Teaching Fellow Diamond Gray Consumes and Creates Political Artwork

Splicing together commercials from the 1960s and contemporary times, Diamond Gray, a current Teaching Fellow in Art, created a video containing subliminal, anti-black messages.  The video was accompanied by a repetitive sound track with underlying jokes. In one clip, people poked fun at a woman with large hair, who later went into a dressing room and returned with straightened hair.

“This is very subtle, and this is why I have these sort of insecurities when I grew up — because I was looking at images that didn’t look like me but also made fun of me… You’d be amazed [that] simple stuff like that is just like, ‘Huh. No wonder I wanted long, silky [hair]. No wonder I didn’t really have an appreciation for my looks, for my own hair.’ Hair can be a simple thing, but for a black woman, it’s very political,” said Gray about the video.

Gray is interested in many different mediums including video and printmaking and is currently involved in consuming and creating very powerful political artwork.

Gray said, “Right now I’m really into… art that has a meaning to it. Specifically, political art has a huge influence and huge impact on me because… it was just more than being the best at drawing. There’s different sorts of movements out there where art can be therapeutic. Once again, art… can push a whole movement forward [and] make very important messages aware to groups of people.”

According to Gray, she is inspired by Lorna Simpson, an African-American artist whose works primarily focuses her photography on the subject of African-American women.

“Lorna Simpson is a huge influence for me. She is an African-American artist, and that’s another thing that’s really important, because when I was younger I didn’t see a lot of African American or artists who were women when I was growing up. Sometimes that can be sort of isolating if you don’t have that kind of representation for yourself. [Her artwork] is about gender, class, race within the United States, and so that’s really important because I can really identify with the works,” said Gray.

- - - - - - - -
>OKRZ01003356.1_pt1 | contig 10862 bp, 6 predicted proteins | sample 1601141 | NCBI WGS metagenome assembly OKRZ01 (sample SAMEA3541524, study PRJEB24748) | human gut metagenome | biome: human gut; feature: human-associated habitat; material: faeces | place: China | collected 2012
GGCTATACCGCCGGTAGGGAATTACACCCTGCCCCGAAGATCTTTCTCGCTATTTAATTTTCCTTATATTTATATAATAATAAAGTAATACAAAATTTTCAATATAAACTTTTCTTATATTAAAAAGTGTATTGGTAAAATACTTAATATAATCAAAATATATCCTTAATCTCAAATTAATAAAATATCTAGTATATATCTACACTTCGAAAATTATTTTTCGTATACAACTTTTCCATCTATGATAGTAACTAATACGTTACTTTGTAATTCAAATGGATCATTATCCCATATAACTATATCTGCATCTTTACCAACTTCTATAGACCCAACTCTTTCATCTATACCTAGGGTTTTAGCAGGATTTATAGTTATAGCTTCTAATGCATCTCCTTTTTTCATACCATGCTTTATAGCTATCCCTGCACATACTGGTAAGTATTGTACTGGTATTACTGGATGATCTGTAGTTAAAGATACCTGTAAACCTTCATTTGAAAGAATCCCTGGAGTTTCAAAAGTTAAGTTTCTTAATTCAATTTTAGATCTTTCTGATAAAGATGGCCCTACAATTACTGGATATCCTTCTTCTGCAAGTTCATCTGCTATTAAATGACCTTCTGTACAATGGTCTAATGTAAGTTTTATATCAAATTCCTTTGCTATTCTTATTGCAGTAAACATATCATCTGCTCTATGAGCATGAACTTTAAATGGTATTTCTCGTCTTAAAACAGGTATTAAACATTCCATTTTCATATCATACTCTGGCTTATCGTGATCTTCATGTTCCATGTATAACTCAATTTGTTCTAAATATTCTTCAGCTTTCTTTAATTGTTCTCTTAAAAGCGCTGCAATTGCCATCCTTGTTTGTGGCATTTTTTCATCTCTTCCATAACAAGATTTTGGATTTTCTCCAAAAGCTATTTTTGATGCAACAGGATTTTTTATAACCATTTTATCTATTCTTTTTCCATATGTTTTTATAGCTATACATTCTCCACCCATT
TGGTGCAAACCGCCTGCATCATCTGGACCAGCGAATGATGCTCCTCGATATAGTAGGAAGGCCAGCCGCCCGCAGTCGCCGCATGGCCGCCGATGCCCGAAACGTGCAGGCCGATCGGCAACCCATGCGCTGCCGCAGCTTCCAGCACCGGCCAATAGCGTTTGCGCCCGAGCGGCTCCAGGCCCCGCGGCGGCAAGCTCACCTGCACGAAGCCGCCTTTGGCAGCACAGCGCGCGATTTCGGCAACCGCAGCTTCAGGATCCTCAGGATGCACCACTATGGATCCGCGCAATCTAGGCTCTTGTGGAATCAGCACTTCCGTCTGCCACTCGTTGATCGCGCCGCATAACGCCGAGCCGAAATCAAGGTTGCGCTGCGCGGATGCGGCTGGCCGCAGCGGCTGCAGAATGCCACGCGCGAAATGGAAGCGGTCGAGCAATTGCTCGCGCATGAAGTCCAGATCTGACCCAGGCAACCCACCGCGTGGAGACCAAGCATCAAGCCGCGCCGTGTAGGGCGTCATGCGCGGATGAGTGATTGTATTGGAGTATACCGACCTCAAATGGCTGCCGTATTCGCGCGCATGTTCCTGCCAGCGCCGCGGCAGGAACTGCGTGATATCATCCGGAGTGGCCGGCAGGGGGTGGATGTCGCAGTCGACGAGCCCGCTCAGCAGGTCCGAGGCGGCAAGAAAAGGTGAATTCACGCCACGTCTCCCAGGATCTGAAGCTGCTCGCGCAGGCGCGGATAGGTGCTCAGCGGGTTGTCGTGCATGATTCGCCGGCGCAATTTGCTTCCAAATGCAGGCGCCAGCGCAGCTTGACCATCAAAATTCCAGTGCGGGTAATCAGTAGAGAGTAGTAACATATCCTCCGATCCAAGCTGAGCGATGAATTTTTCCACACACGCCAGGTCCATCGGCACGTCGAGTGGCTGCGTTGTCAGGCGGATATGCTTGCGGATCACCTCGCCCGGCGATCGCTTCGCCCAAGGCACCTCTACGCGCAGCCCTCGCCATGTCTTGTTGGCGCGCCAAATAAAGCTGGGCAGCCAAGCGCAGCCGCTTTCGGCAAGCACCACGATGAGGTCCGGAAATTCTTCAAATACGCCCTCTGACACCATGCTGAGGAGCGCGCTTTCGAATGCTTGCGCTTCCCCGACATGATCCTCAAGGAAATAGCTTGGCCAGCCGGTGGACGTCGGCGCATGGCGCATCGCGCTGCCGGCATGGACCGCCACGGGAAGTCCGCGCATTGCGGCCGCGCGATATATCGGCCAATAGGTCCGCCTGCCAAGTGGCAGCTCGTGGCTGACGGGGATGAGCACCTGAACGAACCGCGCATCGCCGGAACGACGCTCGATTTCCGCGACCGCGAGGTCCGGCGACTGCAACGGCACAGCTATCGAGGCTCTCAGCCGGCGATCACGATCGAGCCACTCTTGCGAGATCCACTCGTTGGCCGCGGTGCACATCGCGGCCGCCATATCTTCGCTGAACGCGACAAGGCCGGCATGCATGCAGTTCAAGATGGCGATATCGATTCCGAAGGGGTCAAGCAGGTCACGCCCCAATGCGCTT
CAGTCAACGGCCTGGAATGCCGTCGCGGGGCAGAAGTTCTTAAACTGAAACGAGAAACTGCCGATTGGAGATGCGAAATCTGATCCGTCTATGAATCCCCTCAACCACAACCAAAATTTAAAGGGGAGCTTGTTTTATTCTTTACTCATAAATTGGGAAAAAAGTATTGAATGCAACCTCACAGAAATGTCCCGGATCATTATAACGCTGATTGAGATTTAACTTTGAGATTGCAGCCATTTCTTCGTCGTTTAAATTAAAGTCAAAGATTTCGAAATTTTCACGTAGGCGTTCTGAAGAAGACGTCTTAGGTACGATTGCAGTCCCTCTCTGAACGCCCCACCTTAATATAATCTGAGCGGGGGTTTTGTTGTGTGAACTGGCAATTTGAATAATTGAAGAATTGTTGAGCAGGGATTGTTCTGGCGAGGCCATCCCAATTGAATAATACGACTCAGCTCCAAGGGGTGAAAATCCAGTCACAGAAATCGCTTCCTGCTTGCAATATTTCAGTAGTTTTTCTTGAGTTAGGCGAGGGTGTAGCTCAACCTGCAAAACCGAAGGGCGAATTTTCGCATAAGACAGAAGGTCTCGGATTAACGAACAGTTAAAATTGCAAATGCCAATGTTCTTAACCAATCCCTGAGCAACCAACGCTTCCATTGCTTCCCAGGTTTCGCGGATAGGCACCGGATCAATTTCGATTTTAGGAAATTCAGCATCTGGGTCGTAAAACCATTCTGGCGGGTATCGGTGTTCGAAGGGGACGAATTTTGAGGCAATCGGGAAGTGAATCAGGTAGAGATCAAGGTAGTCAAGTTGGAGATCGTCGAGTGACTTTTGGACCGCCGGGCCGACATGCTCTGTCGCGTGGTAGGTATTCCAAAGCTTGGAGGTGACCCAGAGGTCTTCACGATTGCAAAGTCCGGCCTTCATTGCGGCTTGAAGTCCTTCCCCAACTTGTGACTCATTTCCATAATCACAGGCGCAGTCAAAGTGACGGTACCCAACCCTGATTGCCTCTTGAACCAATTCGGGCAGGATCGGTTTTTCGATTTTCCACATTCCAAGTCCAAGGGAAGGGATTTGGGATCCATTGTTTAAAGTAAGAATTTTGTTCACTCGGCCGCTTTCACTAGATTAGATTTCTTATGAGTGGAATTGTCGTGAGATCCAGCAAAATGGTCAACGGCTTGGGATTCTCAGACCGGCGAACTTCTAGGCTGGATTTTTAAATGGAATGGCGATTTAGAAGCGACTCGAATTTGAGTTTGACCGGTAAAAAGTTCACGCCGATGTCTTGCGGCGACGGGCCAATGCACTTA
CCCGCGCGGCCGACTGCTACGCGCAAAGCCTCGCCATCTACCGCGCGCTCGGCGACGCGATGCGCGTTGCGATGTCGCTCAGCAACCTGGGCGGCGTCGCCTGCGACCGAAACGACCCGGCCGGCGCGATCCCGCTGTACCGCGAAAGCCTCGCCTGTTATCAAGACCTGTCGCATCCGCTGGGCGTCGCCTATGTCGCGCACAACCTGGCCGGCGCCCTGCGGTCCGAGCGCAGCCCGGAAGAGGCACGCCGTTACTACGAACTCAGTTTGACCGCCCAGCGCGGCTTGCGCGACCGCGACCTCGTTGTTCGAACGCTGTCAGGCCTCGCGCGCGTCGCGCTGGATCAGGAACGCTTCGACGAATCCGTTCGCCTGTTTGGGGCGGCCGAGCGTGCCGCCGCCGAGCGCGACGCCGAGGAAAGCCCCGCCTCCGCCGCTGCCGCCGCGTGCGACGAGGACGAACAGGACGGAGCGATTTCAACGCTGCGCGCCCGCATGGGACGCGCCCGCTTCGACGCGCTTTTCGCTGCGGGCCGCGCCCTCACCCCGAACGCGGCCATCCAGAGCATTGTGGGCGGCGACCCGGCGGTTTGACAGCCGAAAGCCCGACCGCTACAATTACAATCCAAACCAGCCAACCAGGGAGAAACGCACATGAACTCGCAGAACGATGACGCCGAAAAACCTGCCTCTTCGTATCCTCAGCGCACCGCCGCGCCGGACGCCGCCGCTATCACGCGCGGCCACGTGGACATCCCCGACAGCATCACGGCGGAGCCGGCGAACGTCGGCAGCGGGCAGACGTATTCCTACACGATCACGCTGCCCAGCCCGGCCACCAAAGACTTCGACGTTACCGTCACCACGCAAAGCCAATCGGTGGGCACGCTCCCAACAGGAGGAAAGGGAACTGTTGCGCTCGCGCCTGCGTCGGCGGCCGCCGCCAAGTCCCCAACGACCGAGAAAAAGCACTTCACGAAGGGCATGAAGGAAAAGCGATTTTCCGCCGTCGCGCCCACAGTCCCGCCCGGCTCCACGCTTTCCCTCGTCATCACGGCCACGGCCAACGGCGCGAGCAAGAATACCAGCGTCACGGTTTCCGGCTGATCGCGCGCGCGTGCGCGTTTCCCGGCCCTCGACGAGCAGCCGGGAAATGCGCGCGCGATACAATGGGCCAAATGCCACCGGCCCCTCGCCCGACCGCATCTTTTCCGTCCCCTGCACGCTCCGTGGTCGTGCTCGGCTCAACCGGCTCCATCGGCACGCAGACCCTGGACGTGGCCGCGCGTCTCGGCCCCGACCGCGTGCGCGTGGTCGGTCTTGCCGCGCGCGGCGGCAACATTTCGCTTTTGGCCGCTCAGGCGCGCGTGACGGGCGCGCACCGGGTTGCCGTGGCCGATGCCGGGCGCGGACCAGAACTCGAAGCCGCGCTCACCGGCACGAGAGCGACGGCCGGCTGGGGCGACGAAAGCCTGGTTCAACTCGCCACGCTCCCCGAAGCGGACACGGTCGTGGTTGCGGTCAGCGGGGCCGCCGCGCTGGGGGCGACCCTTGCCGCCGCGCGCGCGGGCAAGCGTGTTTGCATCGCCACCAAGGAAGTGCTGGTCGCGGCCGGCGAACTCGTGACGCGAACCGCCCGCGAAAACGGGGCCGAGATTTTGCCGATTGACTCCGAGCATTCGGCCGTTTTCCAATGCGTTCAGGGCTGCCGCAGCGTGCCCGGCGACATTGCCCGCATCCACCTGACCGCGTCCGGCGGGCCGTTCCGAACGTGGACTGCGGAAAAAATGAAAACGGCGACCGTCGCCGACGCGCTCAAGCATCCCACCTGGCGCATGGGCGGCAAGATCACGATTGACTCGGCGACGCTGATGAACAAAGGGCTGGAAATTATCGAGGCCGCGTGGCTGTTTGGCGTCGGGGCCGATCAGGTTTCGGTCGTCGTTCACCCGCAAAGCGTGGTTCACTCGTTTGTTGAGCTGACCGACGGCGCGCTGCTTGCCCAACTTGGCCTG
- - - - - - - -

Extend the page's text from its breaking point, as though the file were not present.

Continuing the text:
As she grew up, Gray continued to pursue art, despite receiving mixed support from her family out of their concern for her future economic stability. However, some family members, specifically her uncle, a dancer, managed to turn the tide in her favour so she could continue creating art.

“From my background — a working-class background — needing money and having money is an issue… [My uncle] always encouraged me, which was really great. He was like, ‘Oh, Diamond, you’re like me! You should do this; you should do that.’ So it was really nice to have like a family member to tell my other family members, especially my mom because she’s just worried that I’m [not] going to be okay,” said Gray.

Another influence on Gray’s life was her high school art teacher, Ms. Jones, whose support and belief in Gray motivated her to persevere and work hard as well as inspired the beginnings of her politically-motivated artwork. Jones encouraged Gray to exhibit her first piece at a local theater.

“She actually had me exhibit my first piece at a gallery. It was called Ritz Theater, and it’s an African-American historical theater, so that meant a lot to me. She was a huge influence, and I think she’s an amazing artist. She makes works that are also politica. She quilts a lot of her material, so she does a lot of craft making as well as drawings and printmaking, and… she was the one who really got me into doing printmaking,” said Gray.